Sadly, death is just a part of life. And while adults can process this fact, despite it being very challenging to face in our own lives, teaching children about death and healthy coping strategies for grief can often be very difficult for parents or guardians.

Although many kids are exposed to elements of death through the media, being personally impacted by the death of a loved one is a whole different scenario. So if your child has a friend, family member, or pet that dies, it’s important that you’re able to help your child understand what’s going on and learn how to handle their emotions moving forward.

To help you in doing this, here are three tips for speaking with your children about death.

Avoid Euphemisms

Because death can be such a hard subject to talk about, especially if a loved one has just died, you might be tempted to try to soften the situation for your child. And while you might have good intentions, being unclear about what happened or what it means to have died can be very confusing for a child.

To help avoid this confusion, Deborah Serani, a contributor to Psychology Today, warns against using any type of euphemisms when speaking about death. When someone has died, make sure you use the terms “died” or “dead” rather than things like “passed away” or “is no longer with us”. By doing this, you’ll be able to better help your child understand what’s going on and begin the grieving process.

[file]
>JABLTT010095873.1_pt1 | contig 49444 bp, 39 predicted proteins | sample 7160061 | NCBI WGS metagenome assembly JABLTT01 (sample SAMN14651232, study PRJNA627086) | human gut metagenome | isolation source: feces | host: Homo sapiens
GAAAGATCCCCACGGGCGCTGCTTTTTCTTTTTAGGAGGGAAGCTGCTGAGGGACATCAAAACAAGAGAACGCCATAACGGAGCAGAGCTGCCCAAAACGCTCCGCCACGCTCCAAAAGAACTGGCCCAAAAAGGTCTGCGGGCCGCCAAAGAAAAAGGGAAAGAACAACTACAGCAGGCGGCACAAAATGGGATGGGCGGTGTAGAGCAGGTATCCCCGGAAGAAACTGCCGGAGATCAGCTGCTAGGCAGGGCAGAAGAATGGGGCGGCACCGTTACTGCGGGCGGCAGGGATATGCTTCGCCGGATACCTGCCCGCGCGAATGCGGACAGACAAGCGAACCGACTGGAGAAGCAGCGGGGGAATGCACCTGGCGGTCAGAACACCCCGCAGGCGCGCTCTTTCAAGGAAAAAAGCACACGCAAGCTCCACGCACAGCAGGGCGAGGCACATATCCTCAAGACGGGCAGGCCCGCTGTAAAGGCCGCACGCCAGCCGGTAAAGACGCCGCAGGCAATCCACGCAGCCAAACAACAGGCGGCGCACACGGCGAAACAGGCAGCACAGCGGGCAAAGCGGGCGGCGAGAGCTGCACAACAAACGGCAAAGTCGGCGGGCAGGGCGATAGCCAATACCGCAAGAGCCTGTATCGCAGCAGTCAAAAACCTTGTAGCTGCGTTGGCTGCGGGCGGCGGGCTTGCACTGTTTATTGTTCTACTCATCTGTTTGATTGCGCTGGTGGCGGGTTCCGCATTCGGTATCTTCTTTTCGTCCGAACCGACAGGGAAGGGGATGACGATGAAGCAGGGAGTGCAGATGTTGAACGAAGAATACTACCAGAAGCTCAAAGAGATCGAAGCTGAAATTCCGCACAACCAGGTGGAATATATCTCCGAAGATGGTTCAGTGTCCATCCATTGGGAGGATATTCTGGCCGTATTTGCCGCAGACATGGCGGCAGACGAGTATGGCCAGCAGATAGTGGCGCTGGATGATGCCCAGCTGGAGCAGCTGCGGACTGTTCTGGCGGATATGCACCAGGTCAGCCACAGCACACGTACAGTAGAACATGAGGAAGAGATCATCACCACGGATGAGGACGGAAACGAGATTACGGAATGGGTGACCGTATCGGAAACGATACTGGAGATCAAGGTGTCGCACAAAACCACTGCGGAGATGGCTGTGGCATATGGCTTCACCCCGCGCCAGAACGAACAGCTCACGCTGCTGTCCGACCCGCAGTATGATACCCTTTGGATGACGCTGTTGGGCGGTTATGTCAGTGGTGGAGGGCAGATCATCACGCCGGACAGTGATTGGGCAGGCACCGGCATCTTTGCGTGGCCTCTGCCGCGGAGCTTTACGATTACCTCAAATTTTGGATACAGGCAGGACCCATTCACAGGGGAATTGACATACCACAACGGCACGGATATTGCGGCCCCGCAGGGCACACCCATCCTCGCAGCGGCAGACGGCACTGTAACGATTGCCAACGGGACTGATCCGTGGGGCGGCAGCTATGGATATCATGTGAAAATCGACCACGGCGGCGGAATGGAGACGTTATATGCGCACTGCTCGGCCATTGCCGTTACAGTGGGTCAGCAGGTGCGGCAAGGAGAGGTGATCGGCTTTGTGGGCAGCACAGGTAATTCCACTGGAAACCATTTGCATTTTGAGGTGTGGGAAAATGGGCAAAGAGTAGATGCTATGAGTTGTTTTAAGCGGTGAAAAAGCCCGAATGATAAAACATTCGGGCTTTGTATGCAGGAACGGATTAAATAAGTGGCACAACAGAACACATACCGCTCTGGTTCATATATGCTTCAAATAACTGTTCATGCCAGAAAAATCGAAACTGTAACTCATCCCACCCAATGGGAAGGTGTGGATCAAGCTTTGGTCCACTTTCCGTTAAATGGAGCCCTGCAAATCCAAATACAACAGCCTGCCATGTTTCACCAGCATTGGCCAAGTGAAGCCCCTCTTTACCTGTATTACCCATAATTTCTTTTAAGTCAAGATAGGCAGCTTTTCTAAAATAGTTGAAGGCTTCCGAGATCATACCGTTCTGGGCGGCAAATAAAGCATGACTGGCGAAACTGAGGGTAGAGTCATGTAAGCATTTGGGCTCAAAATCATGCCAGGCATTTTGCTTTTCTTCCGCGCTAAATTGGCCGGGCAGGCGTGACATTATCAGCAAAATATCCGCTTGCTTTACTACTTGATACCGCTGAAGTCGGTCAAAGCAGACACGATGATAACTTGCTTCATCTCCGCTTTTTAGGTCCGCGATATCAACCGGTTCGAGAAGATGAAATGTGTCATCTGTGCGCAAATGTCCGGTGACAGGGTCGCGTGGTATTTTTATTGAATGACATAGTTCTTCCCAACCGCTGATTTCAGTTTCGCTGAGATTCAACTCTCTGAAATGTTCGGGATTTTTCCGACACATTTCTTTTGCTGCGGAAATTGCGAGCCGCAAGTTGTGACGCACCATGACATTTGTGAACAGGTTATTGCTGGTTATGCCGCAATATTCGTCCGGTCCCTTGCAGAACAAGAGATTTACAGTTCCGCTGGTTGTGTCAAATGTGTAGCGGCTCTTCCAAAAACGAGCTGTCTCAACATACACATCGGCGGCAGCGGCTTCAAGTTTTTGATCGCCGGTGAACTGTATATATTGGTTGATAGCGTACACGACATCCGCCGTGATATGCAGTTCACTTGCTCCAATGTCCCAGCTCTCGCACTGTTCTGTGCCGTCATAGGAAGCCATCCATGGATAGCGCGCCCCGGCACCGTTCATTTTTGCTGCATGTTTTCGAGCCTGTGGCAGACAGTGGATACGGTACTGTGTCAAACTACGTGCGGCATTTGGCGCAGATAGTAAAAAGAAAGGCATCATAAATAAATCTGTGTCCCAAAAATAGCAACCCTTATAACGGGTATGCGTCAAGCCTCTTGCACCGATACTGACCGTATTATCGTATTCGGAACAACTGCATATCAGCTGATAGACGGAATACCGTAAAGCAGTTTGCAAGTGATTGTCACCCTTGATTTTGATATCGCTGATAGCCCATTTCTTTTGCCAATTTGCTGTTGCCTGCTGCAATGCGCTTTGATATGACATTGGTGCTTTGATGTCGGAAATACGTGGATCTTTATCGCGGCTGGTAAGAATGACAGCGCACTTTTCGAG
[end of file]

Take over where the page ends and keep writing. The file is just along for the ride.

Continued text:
Know That This Will Take Multiple Conversations

Depending on the age and maturity of your child, it might take more than just one conversation for the reality of what’s happened to truly sink in.

According to Lisa Millbrand, a contributor to Parents.com, it’s very common for younger kids to continue asking the same questions about what happened or where their loved one is in the days or weeks following their death. While this can be hard for you to have to keep explaining, it’s good to know that your child isn’t trying to hurt you—they’re just trying to wrap their minds around this tough situation.

Prepare Your Child For Participating In Funerals Or Memorials

While you might think excluding your child from death rituals like funerals or memorial services will protect your child from this sad scene, Dr. D’Arcy Lyness, a contributor to KidsHealth.org, shares that involving your kids in these processes can actually be very beneficial for them.

Before any of these processes, make sure you speak with your child about what’s going to happen and what to expect. This preparation can help things go much smoother for everyone involved.

To help your children learn how to deal with loss and grief in a healthy and productive way, consider using the tips mentioned above as you speak with your kids about death.